Anglican Morning Devotion for 7 July 2021 Anno Domini
A ministry of the Anglican Orthodox Communion Worldwide
- Of Baptism. Baptism is not only a sign of profession, and mark of difference, whereby Christian men are discerned from others that be not christened, but it is also a sign of Regeneration or New-Birth, whereby, as by an instrument, they that receive Baptism rightly are grafted into the Church; the promises of the forgiveness of sin, and of our adoption to be the sons of God by the Holy Ghost, are visibly signed and sealed, Faith is confirmed, and Grace increased by virtue of prayer unto God. The Baptism of young Children is in any wise to be retained in the Church, as most agreeable with the institution of Christ.
There are only two Sacraments presented in the Articles of Religion that bind the believer to Christ and His Church – Baptism and Holy Communion. Both are defined as “an outward and visible sing of an inward and spiritual grace.” Both suggest an outward appearance of faith which only He who sees the mysteries of the Heart can discern as real and effectual. Neither of these sacraments is able to save a soul, but, if undertaken with a sincere heart, point to a spiritual reality that reveals a real, spiritual bond with the Lord Jesus Christ. If the outward sign does not reflect that inward and spiritual grace, it is of no effect.
We have, in a previous devotion, discussed how Almighty God baptized the ancient world with the water of the Deluge. That was a water baptism. He then baptized a peculiar people set aside as His own as an example to all others of His favor. That was a water baptism. Our Lord Jesus Christ, too, was baptized with water in Jordan River. That was a water baptism. The process was a continual narrowing-down to the very individuals who are the chosen elect of God before the worlds were formed. We all must follow Christ in that water baptism. It symbolizes a covenant with God for His people just as circumcision represented the same covenantal bond of Abraham’s day. The covenant between God and His people is not reserved for adults only, but the entire household of the believer as demonstrated in the case of Zacchaeus. The infant remains in that covenantal relationship until sealed thereby in the Confirmation. This was widely understood by all the early church fathers for the first fifteen hundred years of the Church.
Baptism is not a work of salvation, but rather a public proclamation of it. The underlying value of baptism is not in its mode, but in its substance of faith. The act of Baptism in itself is not regenerative. It is nature in which the act is perceived in the heart of the baptized that determines its nature. In the Anglican Church, we recognize water baptism to symbolize the washing away of sin by the blood of Christ either by emersion, sprinkling or pouring. If the mode was the ruling factor, then baptism becomes a work of the hands of man and not of God; however, by warrant of Scripture, we baptize in “…the Name of the Father, and of the Son, and of the Holy Ghost.” (Matthew 28:19*) Notice, the 27th Article refers to baptism as a SIGN of regeneration, not the very essence of regeneration thereof.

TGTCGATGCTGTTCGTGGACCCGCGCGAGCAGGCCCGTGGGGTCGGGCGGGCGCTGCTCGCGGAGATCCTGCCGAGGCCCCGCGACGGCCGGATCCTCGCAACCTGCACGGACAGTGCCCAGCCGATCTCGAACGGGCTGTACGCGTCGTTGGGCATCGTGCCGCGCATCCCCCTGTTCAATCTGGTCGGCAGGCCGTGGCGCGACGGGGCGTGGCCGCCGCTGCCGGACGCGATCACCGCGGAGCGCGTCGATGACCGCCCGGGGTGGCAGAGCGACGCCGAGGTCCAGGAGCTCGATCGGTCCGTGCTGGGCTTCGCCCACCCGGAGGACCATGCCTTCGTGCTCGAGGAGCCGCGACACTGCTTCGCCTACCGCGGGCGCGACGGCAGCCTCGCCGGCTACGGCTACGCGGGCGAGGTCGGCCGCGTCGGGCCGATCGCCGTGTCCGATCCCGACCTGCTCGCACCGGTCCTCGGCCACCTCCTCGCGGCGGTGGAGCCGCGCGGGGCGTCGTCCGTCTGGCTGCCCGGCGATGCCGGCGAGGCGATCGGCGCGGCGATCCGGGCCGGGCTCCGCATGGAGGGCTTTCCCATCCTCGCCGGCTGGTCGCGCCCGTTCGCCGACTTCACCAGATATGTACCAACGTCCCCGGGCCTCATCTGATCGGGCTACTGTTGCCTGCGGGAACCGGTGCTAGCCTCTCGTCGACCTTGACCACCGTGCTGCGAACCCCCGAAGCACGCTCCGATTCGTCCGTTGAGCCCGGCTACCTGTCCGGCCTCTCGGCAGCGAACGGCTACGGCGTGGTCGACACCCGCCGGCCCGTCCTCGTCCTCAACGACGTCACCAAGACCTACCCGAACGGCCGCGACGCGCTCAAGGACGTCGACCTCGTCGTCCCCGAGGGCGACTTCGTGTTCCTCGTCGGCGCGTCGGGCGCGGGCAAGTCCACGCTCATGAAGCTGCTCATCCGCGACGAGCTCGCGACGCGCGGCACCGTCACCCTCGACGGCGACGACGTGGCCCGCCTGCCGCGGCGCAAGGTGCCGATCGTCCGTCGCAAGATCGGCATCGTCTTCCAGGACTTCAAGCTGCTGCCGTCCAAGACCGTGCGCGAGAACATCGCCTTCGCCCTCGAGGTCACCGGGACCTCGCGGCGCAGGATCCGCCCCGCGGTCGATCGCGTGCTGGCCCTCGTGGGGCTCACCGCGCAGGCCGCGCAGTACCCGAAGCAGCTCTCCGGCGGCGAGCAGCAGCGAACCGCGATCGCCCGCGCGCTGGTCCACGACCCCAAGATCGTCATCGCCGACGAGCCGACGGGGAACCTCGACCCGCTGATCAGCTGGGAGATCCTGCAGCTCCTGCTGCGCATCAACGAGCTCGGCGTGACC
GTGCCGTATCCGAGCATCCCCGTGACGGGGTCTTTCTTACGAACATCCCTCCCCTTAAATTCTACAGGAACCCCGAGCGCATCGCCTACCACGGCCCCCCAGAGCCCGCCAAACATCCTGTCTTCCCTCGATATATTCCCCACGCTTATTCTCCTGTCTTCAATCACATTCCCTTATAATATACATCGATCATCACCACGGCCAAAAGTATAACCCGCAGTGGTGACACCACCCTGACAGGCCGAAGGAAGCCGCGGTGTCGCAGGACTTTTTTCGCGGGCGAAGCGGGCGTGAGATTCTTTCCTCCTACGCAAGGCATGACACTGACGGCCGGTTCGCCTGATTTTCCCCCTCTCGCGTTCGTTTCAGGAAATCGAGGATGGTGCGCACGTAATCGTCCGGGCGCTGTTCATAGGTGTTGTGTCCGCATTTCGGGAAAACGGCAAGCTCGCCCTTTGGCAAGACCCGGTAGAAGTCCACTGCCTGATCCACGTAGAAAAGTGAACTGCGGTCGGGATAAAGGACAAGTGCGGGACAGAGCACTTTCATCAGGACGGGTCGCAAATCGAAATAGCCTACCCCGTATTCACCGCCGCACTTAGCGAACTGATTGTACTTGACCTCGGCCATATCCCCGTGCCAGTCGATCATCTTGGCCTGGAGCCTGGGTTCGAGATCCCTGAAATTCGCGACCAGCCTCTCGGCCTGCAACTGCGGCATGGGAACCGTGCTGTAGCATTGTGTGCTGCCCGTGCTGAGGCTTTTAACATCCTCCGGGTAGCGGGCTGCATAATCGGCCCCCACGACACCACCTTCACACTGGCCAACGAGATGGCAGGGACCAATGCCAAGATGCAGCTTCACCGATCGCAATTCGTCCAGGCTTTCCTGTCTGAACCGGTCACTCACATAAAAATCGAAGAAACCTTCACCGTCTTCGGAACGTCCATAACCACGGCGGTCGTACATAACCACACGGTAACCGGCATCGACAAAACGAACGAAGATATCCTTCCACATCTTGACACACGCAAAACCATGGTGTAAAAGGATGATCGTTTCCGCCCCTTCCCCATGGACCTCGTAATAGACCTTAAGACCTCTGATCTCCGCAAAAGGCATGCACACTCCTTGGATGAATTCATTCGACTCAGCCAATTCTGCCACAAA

The thief on the cross was baptized in his heart at the promise of our Lord. It was a public expression of faith he made, “Lord, remember me when thou comest into thy kingdom.” (Luke 23:42 There could have been no more public expression of saving faith than this on the cross. Jesus responded, “Verily I say unto thee, To day shalt thou be with me in paradise.” (Luke 23:43 If we make to much of a fuss about the method of baptism, the substance may be omitted. It is unlikely that God would expect believers of the northern reaches of the polar regions to be baptized in frozen waters. Hear what Bishop J. C. Ryle says about the mode of baptism: “I ask, then, any doubting mind to consider whether it is in the least probable that all the cases of baptism described in Scripture were cases of complete immersion? The three thousand baptized in one day at the feast of Pentecost (Acts ii. 41),—the jailor at Philippi suddenly baptized at midnight in prison (Acts xvi. 33)—is it at all likely or probable that they were all “dipped”? To my own mind, trying to take an impartial view, it seems in the highest degree improbable. Let those believe it who can.” Knots Untied, 1900.
There is a coming fourth baptism we scarcely hear mentioned – that of fire! “I indeed baptize you with water unto repentance: but he that cometh after me is mightier than I, whose shoes I am not worthy to bear: he shall baptize you with the Holy Ghost, and with fire:” (Matthew 3:11 This is a baptism of the Spirit. But the final baptism of this wicked world occurs at the last trump: “But the day of the Lord will come as a thief in the night; in the which the heavens shall pass away with a great noise, and the elements shall melt with fervent heat, the earth also and the works that are therein shall be burned up.” (2 Peter 3:10) I prefer the earlier baptism of the heart to that of this latter baptism. How about you?
*all scripture quoted is from the King James Version